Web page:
“At a time when this country is at war on truth, we have an obligation to Denver families to give them a true picture of their schools’ performance,” state Sen. Angela Williams, a Denver Democrat, told Boasberg and the school board at a meeting in December.

The groups had asked the district to revise this year’s ratings, which were issued in October. Boasberg refused, saying, “If you’re going to change the rules of the game, it’s certainly advisable to change them before the game starts.” That’s what the district is doing for next year.

The state requires students in kindergarten through third grade to take the early literacy tests as a way to identify for extra help students who are struggling the most to learn to read. Research shows third graders who don’t read proficiently are four times as likely to fail out of high school. In Denver, most schools administer an early literacy test called iStation.

The state also requires students in third through ninth grade to take a literacy test called PARCC, which is more rigorous. Third-graders are the only students who take both tests.

The issue is that many third-graders who scored well on iStation did not score well on PARCC. At Castro Elementary in southwest Denver, for example, 73 percent of third-graders scored at grade-level or above on iStation, but just 17 percent did on PARCC.

Denver’s school ratings system, called the School Performance Framework, or SPF, has always relied heavily on state test scores. But this year, the weight given to the early literacy scores increased from 10 percent to 34 percent of the overall rating because the district added points for how well certain groups, such as students from low-income families, did on the tests.

That added weight, plus the discrepancy between how third-graders scored on PARCC and how they scored on iStation, raised concerns about the validity of the ratings.

At a school board work session earlier this week, Boasberg called those concerns “understandable.” He laid out the district’s two-pronged approach to addressing them, noting that the changes planned for next year are a stop-gap measure until the district can make a more significant change in 2019 that will hopefully minimize the discrepancy between the tests.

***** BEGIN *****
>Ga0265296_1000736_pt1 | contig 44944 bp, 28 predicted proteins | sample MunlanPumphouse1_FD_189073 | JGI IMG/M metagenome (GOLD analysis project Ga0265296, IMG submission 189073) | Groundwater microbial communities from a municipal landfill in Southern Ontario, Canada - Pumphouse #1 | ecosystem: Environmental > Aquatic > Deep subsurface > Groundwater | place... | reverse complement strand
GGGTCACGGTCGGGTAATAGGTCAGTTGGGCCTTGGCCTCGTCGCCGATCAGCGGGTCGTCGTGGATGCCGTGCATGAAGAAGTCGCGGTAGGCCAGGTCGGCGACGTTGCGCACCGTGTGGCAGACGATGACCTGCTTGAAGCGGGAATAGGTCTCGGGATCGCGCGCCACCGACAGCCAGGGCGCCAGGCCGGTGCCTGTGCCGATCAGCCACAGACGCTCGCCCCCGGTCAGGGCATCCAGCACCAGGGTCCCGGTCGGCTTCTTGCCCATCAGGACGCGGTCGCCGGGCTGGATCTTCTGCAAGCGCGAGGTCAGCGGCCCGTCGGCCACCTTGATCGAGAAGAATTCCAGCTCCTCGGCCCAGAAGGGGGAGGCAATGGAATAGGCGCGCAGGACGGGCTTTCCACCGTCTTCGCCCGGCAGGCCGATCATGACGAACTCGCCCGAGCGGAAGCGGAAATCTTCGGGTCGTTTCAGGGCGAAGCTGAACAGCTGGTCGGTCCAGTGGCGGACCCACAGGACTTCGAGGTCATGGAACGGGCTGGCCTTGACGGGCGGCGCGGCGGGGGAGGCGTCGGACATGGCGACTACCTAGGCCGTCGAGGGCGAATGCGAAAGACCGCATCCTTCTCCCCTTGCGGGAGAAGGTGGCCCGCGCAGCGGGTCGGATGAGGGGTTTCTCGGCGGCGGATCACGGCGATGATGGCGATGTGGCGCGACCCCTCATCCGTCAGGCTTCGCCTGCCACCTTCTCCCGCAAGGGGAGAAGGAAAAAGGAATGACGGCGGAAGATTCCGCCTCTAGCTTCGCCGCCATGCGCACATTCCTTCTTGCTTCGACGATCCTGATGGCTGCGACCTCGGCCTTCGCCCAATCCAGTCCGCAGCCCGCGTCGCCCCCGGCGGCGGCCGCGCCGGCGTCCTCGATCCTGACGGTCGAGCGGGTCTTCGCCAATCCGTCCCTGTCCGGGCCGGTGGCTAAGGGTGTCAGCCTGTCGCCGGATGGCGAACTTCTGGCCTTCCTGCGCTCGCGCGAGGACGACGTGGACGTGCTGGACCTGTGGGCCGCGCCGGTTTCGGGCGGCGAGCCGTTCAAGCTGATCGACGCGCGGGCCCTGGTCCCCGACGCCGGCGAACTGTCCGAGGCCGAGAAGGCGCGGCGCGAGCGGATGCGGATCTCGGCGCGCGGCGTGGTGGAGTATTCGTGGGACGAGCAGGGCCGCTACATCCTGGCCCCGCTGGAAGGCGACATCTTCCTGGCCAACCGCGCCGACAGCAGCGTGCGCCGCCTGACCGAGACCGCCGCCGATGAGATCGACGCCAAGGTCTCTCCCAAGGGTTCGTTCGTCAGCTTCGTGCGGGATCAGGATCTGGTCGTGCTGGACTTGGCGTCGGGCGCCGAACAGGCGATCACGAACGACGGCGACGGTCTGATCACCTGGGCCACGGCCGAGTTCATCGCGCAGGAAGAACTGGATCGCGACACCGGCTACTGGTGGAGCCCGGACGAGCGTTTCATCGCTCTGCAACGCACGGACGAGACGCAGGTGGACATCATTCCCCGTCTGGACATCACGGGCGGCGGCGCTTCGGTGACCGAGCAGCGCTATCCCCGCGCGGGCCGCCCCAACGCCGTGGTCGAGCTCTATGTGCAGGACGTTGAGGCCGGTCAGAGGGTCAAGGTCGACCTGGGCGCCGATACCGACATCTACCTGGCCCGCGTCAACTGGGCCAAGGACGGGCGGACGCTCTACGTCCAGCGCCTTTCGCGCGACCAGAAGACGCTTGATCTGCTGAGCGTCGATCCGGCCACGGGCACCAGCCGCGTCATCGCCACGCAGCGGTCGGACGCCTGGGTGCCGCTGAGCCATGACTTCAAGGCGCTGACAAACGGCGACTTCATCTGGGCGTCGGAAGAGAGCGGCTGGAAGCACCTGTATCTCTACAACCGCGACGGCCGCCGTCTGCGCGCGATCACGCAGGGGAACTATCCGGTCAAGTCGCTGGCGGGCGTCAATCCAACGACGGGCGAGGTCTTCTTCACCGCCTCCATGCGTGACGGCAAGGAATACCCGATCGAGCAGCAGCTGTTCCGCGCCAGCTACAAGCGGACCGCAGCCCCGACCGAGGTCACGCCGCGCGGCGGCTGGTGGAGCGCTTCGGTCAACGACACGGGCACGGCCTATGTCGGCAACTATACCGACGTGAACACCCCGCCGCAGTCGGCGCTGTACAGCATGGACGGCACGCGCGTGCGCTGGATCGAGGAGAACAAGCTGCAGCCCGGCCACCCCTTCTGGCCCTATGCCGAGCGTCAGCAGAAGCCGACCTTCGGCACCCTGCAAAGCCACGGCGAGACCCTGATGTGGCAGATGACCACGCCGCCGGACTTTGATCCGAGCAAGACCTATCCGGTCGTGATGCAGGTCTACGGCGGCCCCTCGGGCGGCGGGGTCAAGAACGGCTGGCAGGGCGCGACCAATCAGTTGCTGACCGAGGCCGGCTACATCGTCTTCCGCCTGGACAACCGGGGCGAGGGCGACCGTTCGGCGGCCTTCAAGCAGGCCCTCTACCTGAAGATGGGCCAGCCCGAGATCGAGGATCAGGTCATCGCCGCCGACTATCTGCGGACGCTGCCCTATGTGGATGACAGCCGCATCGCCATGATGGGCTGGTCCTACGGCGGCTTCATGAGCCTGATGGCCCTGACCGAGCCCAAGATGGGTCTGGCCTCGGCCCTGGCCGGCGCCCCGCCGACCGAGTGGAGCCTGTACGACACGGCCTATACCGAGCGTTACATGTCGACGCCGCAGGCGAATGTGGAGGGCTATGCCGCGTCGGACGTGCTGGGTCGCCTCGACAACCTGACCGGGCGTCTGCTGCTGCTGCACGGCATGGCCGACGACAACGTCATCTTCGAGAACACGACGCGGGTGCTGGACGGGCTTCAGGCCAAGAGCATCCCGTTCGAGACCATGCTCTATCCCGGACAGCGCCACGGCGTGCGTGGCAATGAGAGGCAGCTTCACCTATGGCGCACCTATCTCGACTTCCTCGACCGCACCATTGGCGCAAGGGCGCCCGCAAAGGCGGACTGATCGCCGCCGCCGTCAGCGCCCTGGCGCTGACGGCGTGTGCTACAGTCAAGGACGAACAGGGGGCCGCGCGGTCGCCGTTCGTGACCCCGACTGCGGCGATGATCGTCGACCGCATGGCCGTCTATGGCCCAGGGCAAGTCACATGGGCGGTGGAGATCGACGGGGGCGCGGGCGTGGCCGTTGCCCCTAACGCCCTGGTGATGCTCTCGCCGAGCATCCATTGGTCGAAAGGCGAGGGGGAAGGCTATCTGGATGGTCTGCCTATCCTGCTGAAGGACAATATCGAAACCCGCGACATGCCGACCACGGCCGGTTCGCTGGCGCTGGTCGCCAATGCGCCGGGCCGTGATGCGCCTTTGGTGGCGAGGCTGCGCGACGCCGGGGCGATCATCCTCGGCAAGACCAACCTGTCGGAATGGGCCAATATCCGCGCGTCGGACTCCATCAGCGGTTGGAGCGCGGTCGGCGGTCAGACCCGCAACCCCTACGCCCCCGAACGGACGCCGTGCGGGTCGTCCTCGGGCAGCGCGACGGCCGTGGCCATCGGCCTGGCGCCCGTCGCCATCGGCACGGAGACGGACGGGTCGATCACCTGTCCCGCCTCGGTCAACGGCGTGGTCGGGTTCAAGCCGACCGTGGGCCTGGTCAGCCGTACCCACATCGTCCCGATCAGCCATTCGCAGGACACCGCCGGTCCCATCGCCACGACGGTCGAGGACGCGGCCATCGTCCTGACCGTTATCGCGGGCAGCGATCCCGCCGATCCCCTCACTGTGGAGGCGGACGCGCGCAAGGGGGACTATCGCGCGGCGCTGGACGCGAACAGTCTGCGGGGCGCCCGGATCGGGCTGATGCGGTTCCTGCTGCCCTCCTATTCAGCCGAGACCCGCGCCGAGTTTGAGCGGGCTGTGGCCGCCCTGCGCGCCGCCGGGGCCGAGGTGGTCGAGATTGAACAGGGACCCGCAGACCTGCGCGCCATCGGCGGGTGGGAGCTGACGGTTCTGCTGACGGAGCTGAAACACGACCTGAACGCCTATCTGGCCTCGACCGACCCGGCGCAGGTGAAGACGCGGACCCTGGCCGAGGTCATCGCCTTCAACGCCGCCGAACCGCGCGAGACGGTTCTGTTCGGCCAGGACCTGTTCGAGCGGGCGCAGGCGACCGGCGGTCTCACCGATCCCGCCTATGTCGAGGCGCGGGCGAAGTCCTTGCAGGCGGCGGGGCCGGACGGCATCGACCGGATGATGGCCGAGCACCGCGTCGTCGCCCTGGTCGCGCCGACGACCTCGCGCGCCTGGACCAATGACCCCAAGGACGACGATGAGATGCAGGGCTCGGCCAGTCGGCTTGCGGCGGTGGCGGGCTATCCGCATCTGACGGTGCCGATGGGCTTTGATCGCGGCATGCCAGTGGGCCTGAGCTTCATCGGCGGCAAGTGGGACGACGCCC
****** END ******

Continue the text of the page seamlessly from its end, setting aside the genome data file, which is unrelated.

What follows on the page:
Next year, the district will increase the percentage of students who must score at grade-level on the early literacy tests. Currently, fewer than half of an elementary school’s students must score that way for a school to earn points, said Deputy Superintendent Susana Cordova. The district hasn’t yet settled on what the number will be for next year, but it will likely be more than 70 percent, she said. The more points a school earns, the higher its color rating.

The district will also reduce the impact the early literacy test scores have on the ratings by cutting in half the number of points schools can earn related to the tests, Cordova said. This makes the stakes a little lower, even as the district sets a higher bar.

The number of points will go back up in 2019 when the district makes a more significant change, officials said. The change has to do with how the tests are scored.

For the past several years, the district has used the “cut points” set by the test vendors to determine which students are reading at grade-level and which are not. But the discrepancy between the third-grade iStation and PARCC reading scores – and the public outcry it sparked – has caused officials to conclude the vendor cut points are too low.

District officials said they have asked the vendors and the state education department to raise the cut points. But even if they agree, that isn’t a simple or quick fix. In the meantime, the district has developed a set of targets it calls “aimlines” that show how high a student must score on the early literacy tests to be on track to score at grade-level on PARCC, which district officials consider the gold standard measure of what students should know.

The aimlines are essentially higher expectations. A student could be judged to be reading at grade-level according to iStation but considered off-track according to the aimlines.

In 2019, the district will use those aimlines instead of the vendor cut points for the purpose of rating schools. Part of the reason the district is waiting until 2019 is to gather another year of test score data to make sure the aimlines are truly predictive, officials said.